Chiyo, please know I always enjoy your thoughtful and thought-provoking posts. Having said that, I must bring up some counterpoints for the sake of a well-rounded discussion:
>> So the advertisers find out that no body was clicking on their ads, so their response is to make them BIGGER?!!
Are the ads bigger to get more clicks, or are the ads bigger to get more than clicks? Let's remove clicks from the equation momentarily...
(A) What is the value of a highly targeted banner ad if it offers no clickable link?
(B) What is the value of a highly targeted skyscraper ad if it offers no clickable link?
Which of the above offers more potential value beyond the simple "click here" refrain?
You don't see many newspapers or magazines supported by the equivalent of a banner at the top of the page. Newspapers, magazines, radio, television... they all need a certain percentage of space devoted to advertising in order to survive. The hope is that online media will be effective enough to profit more from less ad space, but we'll have to wait and see.
>>dont have to go off-page... but I could do that anway...
True, but the ads have already been loaded, plus they can present a focused mini-site rather than dropping people at the home page of a labyrinth.
>>these ads will be ignored
New sizes and formats are not going to overcome poor targeting, but they might take better advantage of good targeting.
>>Plus they will make me want to go to sites which use them less.
But will these other sites be able to survive? More to the point, will they be able to survive while maintaining their editorial integrity? Sites will be forced to make elegant compromises.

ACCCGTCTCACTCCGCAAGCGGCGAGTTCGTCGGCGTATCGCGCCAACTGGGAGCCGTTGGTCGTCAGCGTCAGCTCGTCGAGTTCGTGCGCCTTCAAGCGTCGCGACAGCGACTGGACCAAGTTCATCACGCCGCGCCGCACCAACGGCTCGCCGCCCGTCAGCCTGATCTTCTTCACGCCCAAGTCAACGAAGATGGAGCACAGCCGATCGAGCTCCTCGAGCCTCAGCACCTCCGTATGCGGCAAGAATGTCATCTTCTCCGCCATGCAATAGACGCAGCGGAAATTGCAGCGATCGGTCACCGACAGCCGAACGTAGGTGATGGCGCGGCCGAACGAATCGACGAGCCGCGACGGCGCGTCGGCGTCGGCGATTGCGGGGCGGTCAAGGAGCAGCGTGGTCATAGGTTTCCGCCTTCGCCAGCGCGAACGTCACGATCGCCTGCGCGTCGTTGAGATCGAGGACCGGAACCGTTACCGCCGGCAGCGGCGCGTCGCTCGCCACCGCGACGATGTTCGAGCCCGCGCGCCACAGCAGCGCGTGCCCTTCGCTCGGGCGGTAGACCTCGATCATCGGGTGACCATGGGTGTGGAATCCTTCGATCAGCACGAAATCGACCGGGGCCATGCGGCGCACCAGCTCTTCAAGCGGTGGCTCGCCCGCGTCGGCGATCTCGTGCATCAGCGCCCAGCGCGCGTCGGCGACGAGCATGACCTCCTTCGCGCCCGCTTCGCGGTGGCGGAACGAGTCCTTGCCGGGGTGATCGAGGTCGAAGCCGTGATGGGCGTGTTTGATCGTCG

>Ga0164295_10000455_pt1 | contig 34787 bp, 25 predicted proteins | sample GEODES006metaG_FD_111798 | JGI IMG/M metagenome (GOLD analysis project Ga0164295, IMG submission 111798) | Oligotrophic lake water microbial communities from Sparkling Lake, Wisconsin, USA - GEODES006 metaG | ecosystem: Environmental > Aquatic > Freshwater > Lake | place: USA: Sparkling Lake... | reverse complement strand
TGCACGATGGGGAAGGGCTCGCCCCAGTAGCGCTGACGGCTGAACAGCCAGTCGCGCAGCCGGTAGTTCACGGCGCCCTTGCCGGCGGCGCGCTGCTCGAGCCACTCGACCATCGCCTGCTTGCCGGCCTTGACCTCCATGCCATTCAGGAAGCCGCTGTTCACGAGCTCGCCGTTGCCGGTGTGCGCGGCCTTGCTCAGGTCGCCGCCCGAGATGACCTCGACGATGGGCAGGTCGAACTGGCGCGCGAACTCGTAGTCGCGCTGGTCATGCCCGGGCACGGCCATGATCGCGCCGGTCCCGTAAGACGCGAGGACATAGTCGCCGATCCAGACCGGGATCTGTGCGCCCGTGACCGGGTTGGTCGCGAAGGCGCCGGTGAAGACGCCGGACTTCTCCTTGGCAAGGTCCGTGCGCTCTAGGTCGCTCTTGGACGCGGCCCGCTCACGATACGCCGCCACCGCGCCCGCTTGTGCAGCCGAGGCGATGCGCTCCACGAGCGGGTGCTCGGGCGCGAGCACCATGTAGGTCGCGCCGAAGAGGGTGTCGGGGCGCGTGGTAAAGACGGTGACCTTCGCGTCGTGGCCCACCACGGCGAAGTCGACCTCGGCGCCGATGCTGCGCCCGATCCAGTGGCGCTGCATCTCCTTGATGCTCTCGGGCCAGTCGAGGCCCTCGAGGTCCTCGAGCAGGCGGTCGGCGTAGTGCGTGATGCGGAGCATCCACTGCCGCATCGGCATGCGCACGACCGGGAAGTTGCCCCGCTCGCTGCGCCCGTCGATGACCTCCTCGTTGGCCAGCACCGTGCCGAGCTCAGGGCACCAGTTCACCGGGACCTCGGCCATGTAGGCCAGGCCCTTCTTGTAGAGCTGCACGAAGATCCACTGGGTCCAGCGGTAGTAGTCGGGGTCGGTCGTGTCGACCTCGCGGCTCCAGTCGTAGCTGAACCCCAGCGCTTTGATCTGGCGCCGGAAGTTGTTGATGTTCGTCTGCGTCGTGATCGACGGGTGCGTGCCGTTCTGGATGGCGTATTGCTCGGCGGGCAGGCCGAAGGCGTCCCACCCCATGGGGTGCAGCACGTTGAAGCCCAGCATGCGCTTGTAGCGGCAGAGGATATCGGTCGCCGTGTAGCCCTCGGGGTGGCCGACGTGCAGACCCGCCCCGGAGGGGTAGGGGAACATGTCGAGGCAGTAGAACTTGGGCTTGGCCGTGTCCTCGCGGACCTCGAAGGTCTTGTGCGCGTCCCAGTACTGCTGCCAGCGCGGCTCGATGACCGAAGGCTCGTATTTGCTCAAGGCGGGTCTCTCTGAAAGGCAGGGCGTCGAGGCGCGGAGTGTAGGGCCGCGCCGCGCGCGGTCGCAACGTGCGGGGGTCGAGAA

>>When will we wake up that the problem with banner ads is not that they are too small, now that they dont open in a new window, nor that they are not interactive or "rich" enough? I go to the Internet for information, not ads.
Interactive formats might unlock the info potential of adverts while addressing the publisher's editorial concerns and the advertiser's brand concerns. Look at simple search boxes, whether they are for Web pages, specialized services, or even products. Few page items possess more "mouse gravity" than (real) form elements, and there is no need to disguise who is powering a search box. How else can advertisers effectively use the new tools? We'll find out soon enough.
>>Now if I see a service or product advertised on-line which is wholly relevant to the page, and which is integrated in the copy or shows the product in use on the page, THEN I will click.
I like relevancy, too, but integration into the copy is a slippery slope. Personally, I'm more leery of an affiliate link in the copy than a skyscraper ad on the side of the page. Maybe I'm just funny like that.
I agree that ads showing products in action will be a great use of animation, and they won't have to masquerade as editorial content, either.
>>It's the poor targeting and context that is the problem, not the ad itself.
merchants/offers X targeting X formats/creative = success/failure
Currently, all three elements are sub-optimal in the online environment. Online advertising needs a greater breadth and depth of advertisers, better targeting, and more effective formats. It is a chicken/egg problem. Plenty of targeting options exist, but you need a diverse base of advertisers to make full use of them. What's going to bring about more advertisers? Better means of communicating with their audience might be a start.
How stupid do they really think we are?
I'd hate to generalize. Some advertisers give me credit for having a brain, yet others feel the need to club me over the head with blinking banners. (I'm rooting for the former to be around long-term.)
>> The internet advertising conglomerate's last gasp for sure...
Sure, there will be a continued shift on the permission/interruption continuum towards permission/pull (opt-in email, SEO) at the expense of interruption/push advertising, but it might be more evolution than revolution.
None of this is to say that the advertising outlook is great or that every publisher or advertiser will be successful in the future. Far from it. However, as a long-time Web surfer/sufferer, I am shedding a lot of banner baggage (and Flash baggage) in a short period of time. Your mileage may vary. -S